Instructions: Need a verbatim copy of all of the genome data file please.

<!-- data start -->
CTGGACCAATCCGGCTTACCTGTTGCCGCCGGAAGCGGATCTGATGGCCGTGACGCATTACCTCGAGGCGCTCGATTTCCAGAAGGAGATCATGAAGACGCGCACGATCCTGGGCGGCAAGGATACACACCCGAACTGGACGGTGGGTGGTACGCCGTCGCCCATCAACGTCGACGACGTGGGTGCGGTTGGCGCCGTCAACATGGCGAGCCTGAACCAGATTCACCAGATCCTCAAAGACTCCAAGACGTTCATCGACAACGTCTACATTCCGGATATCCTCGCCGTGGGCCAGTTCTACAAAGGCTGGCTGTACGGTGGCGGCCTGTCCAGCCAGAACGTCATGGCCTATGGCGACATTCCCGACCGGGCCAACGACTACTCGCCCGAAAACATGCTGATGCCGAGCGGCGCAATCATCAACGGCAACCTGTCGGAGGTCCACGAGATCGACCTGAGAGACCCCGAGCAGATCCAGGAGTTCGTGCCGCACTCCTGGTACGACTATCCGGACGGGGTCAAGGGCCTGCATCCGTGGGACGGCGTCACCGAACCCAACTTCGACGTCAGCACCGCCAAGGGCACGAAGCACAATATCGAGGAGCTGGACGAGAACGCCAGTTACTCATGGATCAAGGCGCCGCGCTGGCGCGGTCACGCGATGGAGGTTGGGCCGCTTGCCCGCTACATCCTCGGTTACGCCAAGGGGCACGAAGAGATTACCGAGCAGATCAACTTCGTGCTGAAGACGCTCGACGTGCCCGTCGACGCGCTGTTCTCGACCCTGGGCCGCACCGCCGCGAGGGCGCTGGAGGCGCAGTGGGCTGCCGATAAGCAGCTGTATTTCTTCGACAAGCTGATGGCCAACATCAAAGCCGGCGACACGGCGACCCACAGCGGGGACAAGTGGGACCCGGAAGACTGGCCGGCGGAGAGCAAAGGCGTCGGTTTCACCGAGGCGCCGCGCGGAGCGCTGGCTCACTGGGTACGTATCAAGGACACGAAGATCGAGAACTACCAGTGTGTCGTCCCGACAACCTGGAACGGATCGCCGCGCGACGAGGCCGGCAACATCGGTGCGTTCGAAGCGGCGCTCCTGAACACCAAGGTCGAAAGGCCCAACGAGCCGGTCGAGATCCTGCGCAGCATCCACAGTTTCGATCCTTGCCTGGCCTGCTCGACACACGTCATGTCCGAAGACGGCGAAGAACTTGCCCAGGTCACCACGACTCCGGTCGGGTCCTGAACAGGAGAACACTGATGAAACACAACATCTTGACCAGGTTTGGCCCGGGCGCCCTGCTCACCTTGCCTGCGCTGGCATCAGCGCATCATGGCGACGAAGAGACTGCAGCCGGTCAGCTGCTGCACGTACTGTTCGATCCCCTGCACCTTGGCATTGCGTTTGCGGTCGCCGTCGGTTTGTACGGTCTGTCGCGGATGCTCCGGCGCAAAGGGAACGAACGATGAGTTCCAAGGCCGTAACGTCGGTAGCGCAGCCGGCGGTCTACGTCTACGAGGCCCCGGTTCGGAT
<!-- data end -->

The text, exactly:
CTGGACCAATCCGGCTTACCTGTTGCCGCCGGAAGCGGATCTGATGGCCGTGACGCATTACCTCGAGGCGCTCGATTTCCAGAAGGAGATCATGAAGACGCGCACGATCCTGGGCGGCAAGGATACACACCCGAACTGGACGGTGGGTGGTACGCCGTCGCCCATCAACGTCGACGACGTGGGTGCGGTTGGCGCCGTCAACATGGCGAGCCTGAACCAGATTCACCAGATCCTCAAAGACTCCAAGACGTTCATCGACAACGTCTACATTCCGGATATCCTCGCCGTGGGCCAGTTCTACAAAGGCTGGCTGTACGGTGGCGGCCTGTCCAGCCAGAACGTCATGGCCTATGGCGACATTCCCGACCGGGCCAACGACTACTCGCCCGAAAACATGCTGATGCCGAGCGGCGCAATCATCAACGGCAACCTGTCGGAGGTCCACGAGATCGACCTGAGAGACCCCGAGCAGATCCAGGAGTTCGTGCCGCACTCCTGGTACGACTATCCGGACGGGGTCAAGGGCCTGCATCCGTGGGACGGCGTCACCGAACCCAACTTCGACGTCAGCACCGCCAAGGGCACGAAGCACAATATCGAGGAGCTGGACGAGAACGCCAGTTACTCATGGATCAAGGCGCCGCGCTGGCGCGGTCACGCGATGGAGGTTGGGCCGCTTGCCCGCTACATCCTCGGTTACGCCAAGGGGCACGAAGAGATTACCGAGCAGATCAACTTCGTGCTGAAGACGCTCGACGTGCCCGTCGACGCGCTGTTCTCGACCCTGGGCCGCACCGCCGCGAGGGCGCTGGAGGCGCAGTGGGCTGCCGATAAGCAGCTGTATTTCTTCGACAAGCTGATGGCCAACATCAAAGCCGGCGACACGGCGACCCACAGCGGGGACAAGTGGGACCCGGAAGACTGGCCGGCGGAGAGCAAAGGCGTCGGTTTCACCGAGGCGCCGCGCGGAGCGCTGGCTCACTGGGTACGTATCAAGGACACGAAGATCGAGAACTACCAGTGTGTCGTCCCGACAACCTGGAACGGATCGCCGCGCGACGAGGCCGGCAACATCGGTGCGTTCGAAGCGGCGCTCCTGAACACCAAGGTCGAAAGGCCCAACGAGCCGGTCGAGATCCTGCGCAGCATCCACAGTTTCGATCCTTGCCTGGCCTGCTCGACACACGTCATGTCCGAAGACGGCGAAGAACTTGCCCAGGTCACCACGACTCCGGTCGGGTCCTGAACAGGAGAACACTGATGAAACACAACATCTTGACCAGGTTTGGCCCGGGCGCCCTGCTCACCTTGCCTGCGCTGGCATCAGCGCATCATGGCGACGAAGAGACTGCAGCCGGTCAGCTGCTGCACGTACTGTTCGATCCCCTGCACCTTGGCATTGCGTTTGCGGTCGCCGTCGGTTTGTACGGTCTGTCGCGGATGCTCCGGCGCAAAGGGAACGAACGATGAGTTCCAAGGCCGTAACGTCGGTAGCGCAGCCGGCGGTCTACGTCTACGAGGCCCCGGTTCGGAT